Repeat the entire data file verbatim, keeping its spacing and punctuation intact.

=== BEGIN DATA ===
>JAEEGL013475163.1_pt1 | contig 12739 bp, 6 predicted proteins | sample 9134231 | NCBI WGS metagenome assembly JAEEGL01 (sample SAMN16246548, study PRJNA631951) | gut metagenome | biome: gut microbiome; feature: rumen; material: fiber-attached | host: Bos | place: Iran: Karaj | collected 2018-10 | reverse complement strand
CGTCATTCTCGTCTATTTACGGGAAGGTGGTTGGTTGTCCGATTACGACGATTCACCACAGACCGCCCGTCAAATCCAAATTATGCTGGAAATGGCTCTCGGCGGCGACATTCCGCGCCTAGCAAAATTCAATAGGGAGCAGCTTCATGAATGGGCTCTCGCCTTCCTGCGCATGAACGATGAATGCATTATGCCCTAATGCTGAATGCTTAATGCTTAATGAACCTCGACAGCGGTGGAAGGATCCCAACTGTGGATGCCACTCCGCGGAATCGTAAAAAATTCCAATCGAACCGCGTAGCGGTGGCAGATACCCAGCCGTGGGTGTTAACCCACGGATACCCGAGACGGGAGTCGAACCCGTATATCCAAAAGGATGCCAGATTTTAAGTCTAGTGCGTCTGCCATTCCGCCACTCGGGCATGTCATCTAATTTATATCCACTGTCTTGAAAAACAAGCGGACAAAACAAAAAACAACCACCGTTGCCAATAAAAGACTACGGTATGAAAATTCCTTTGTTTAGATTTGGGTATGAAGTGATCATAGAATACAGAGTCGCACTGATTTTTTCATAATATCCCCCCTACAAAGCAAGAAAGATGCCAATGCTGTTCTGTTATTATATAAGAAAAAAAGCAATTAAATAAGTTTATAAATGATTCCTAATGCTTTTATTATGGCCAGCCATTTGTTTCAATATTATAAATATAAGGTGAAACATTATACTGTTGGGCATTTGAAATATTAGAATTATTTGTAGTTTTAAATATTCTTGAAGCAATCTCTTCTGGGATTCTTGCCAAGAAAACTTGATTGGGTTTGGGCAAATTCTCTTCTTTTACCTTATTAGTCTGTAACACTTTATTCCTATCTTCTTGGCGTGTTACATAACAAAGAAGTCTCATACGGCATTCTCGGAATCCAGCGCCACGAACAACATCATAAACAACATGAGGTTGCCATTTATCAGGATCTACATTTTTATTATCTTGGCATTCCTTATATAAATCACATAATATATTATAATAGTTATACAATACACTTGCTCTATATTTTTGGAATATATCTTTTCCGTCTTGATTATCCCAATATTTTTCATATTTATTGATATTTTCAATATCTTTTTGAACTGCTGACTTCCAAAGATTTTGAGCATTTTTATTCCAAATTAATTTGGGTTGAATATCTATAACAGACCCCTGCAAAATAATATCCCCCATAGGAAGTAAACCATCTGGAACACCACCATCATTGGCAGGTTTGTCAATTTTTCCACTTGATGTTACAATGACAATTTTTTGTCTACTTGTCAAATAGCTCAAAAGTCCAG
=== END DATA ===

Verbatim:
>JAEEGL013475163.1_pt1 | contig 12739 bp, 6 predicted proteins | sample 9134231 | NCBI WGS metagenome assembly JAEEGL01 (sample SAMN16246548, study PRJNA631951) | gut metagenome | biome: gut microbiome; feature: rumen; material: fiber-attached | host: Bos | place: Iran: Karaj | collected 2018-10 | reverse complement strand
CGTCATTCTCGTCTATTTACGGGAAGGTGGTTGGTTGTCCGATTACGACGATTCACCACAGACCGCCCGTCAAATCCAAATTATGCTGGAAATGGCTCTCGGCGGCGACATTCCGCGCCTAGCAAAATTCAATAGGGAGCAGCTTCATGAATGGGCTCTCGCCTTCCTGCGCATGAACGATGAATGCATTATGCCCTAATGCTGAATGCTTAATGCTTAATGAACCTCGACAGCGGTGGAAGGATCCCAACTGTGGATGCCACTCCGCGGAATCGTAAAAAATTCCAATCGAACCGCGTAGCGGTGGCAGATACCCAGCCGTGGGTGTTAACCCACGGATACCCGAGACGGGAGTCGAACCCGTATATCCAAAAGGATGCCAGATTTTAAGTCTAGTGCGTCTGCCATTCCGCCACTCGGGCATGTCATCTAATTTATATCCACTGTCTTGAAAAACAAGCGGACAAAACAAAAAACAACCACCGTTGCCAATAAAAGACTACGGTATGAAAATTCCTTTGTTTAGATTTGGGTATGAAGTGATCATAGAATACAGAGTCGCACTGATTTTTTCATAATATCCCCCCTACAAAGCAAGAAAGATGCCAATGCTGTTCTGTTATTATATAAGAAAAAAAGCAATTAAATAAGTTTATAAATGATTCCTAATGCTTTTATTATGGCCAGCCATTTGTTTCAATATTATAAATATAAGGTGAAACATTATACTGTTGGGCATTTGAAATATTAGAATTATTTGTAGTTTTAAATATTCTTGAAGCAATCTCTTCTGGGATTCTTGCCAAGAAAACTTGATTGGGTTTGGGCAAATTCTCTTCTTTTACCTTATTAGTCTGTAACACTTTATTCCTATCTTCTTGGCGTGTTACATAACAAAGAAGTCTCATACGGCATTCTCGGAATCCAGCGCCACGAACAACATCATAAACAACATGAGGTTGCCATTTATCAGGATCTACATTTTTATTATCTTGGCATTCCTTATATAAATCACATAATATATTATAATAGTTATACAATACACTTGCTCTATATTTTTGGAATATATCTTTTCCGTCTTGATTATCCCAATATTTTTCATATTTATTGATATTTTCAATATCTTTTTGAACTGCTGACTTCCAAAGATTTTGAGCATTTTTATTCCAAATTAATTTGGGTTGAATATCTATAACAGACCCCTGCAAAATAATATCCCCCATAGGAAGTAAACCATCTGGAACACCACCATCATTGGCAGGTTTGTCAATTTTTCCACTTGATGTTACAATGACAATTTTTTGTCTACTTGTCAAATAGCTCAAAAGTCCAG